During the tour, take notice of the following:

  • Does the hospital look (and smell) clean?

  • Do the patients seem safe and comfortable?

  • Are the dogs and cats kept in separate areas so as not to cause additional stress?

  • Are the treatment rooms clean and organized?

  • Does the equipment and surgical area look up to date?

  • Does the hospital have the capability of monitoring hospitalized patients overnight?

  • Does the hospital accept pet insurance? Do they offer Care Credit or payment plans, if needed?

  • Are diagnostic tests (like blood work, x-rays, ultrasounds, fecal tests, etc.) done onsite?

  • Is the hospital busy? (A busy practice usually means a popular one.)

While on tour, make sure to evaluate the staff too! This includes receptionists, veterinary assistants, groomers, and kennel workers. These vital people are just as important as the doctor. Are they friendly and helpful? Do they talk to, and show affection towards, their patients?

The last question to ask is one of the most important. ALWAYS ask if the hospital has registered veterinary technicians on staff. Registered Veterinary Technicians are formally educated, highly trained, licensed professionals who are the equivalent of Registered Nurses in human medicine and provide the highest level of patient care. Not all states require veterinary technicians to be registered and licensed, so be sure to ask if the hospital you’re considering employs them.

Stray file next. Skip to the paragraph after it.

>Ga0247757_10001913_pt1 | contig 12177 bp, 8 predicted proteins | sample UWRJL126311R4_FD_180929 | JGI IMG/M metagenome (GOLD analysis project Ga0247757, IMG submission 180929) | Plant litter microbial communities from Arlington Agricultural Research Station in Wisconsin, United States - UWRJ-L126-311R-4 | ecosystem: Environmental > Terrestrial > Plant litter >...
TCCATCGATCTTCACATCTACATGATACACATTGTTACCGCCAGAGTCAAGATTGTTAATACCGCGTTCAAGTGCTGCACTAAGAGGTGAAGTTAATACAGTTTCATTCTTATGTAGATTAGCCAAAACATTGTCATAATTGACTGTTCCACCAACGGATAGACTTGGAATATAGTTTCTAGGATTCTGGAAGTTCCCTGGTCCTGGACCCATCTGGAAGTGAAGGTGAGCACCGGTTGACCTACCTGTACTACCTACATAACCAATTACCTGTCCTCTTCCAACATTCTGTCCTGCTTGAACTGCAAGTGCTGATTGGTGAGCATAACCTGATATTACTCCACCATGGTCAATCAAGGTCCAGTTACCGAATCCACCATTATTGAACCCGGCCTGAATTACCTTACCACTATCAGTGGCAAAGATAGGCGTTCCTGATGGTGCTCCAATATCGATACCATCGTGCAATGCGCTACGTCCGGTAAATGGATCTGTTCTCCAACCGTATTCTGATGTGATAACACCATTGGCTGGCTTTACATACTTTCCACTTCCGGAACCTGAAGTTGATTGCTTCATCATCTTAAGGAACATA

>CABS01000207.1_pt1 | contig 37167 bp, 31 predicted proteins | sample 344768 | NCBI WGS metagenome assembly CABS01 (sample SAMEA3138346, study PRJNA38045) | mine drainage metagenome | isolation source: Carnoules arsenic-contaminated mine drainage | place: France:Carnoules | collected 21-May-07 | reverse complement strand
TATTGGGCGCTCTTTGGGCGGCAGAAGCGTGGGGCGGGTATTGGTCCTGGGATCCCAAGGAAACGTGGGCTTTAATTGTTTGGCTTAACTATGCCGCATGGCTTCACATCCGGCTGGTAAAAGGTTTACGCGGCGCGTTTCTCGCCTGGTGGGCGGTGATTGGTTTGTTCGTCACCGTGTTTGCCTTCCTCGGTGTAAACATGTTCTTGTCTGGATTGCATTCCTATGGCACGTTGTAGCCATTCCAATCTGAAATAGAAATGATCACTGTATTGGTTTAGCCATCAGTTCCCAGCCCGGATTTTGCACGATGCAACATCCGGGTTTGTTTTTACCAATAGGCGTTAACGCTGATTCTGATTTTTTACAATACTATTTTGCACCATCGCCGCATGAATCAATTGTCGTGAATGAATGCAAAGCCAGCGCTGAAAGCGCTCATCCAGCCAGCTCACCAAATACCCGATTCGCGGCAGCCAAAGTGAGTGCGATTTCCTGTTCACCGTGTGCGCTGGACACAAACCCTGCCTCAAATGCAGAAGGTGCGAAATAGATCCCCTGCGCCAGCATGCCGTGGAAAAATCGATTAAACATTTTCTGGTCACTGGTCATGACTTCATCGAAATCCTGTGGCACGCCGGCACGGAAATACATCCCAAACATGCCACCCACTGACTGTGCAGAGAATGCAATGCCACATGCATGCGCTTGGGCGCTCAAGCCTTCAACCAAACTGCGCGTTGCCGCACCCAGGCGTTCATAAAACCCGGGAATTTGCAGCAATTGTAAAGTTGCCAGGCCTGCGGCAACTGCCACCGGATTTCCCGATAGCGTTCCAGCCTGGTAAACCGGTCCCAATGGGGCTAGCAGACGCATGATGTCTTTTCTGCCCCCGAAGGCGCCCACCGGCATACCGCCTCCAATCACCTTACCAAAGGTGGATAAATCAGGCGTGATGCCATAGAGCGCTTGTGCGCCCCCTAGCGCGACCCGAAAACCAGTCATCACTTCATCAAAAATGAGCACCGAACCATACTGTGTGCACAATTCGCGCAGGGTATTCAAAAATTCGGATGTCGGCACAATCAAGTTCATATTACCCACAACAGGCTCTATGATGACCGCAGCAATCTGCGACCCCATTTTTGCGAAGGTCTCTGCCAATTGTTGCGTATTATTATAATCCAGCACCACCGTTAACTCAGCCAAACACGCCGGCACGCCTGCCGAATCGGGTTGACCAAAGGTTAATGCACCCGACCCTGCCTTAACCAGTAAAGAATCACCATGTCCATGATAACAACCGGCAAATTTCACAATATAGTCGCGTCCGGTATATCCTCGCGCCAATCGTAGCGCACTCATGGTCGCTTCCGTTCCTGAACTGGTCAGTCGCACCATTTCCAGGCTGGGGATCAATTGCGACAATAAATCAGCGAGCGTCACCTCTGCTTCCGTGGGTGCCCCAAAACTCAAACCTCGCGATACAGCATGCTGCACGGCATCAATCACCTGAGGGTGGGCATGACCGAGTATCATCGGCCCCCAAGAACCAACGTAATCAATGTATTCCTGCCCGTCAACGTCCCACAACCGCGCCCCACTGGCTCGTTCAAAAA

Meet The Veterinarian BEFORE You Need Them

If the veterinary hospital meets your standards of care, the next step is scheduling a “meet and greet” with the veterinarian to meet with both you AND your pet. This brief, get-to-know-you session can provide a great deal of information to help you determine if this veterinarian is the right one for you and your pet.

Just like a human doctor, a veterinarian can have all the qualifications in the world, but if they are lacking in bedside manner, it can greatly impact your, and your pet’s, experience and relationship with them. When they enter the room, is their demeanor calm and friendly? Do they greet not just you, but your pet too? Do they refer to your pet by name? When they interact with your pet, are they gentle, and do they talk calmly to your pet while handling them? How does your pet react to them?

You can also use this opportunity to ask specific questions to get a better idea of the veterinarian’s philosophy of care. For instance, what is their policy on topics like annual vaccines, spaying and neutering, euthanasia, nutrition, or cancer treatment? When they talk with you, do they take the time to explain things in detail and answer all your questions, or do they just tell you what to do? Do they listen to your input?

Choosing the right veterinarian means creating a partnership with someone who will work WITH you on providing the best care for your pet. Having like-minded philosophies with your veterinarian can make a huge difference when it comes to doing the right thing for your pet for the remainder of their life, especially when facing potentially difficult decisions.

Choosing The Perfect Veterinarian For Your 

Furry  Family  Member

Although it may seem like a lot of work up front, here’s my advice in a nutshell: choose a veterinarian like you would choose a pediatrician. The vet who is geographically closest and most convenient may not necessarily be the one you want to partner with into your pet’s senior  years.

A good veterinarian is worth their weight in gold. They will collaborate with you on all aspects of your pet’s health and quality of life, which is not just your priority, but your veterinarian’s too!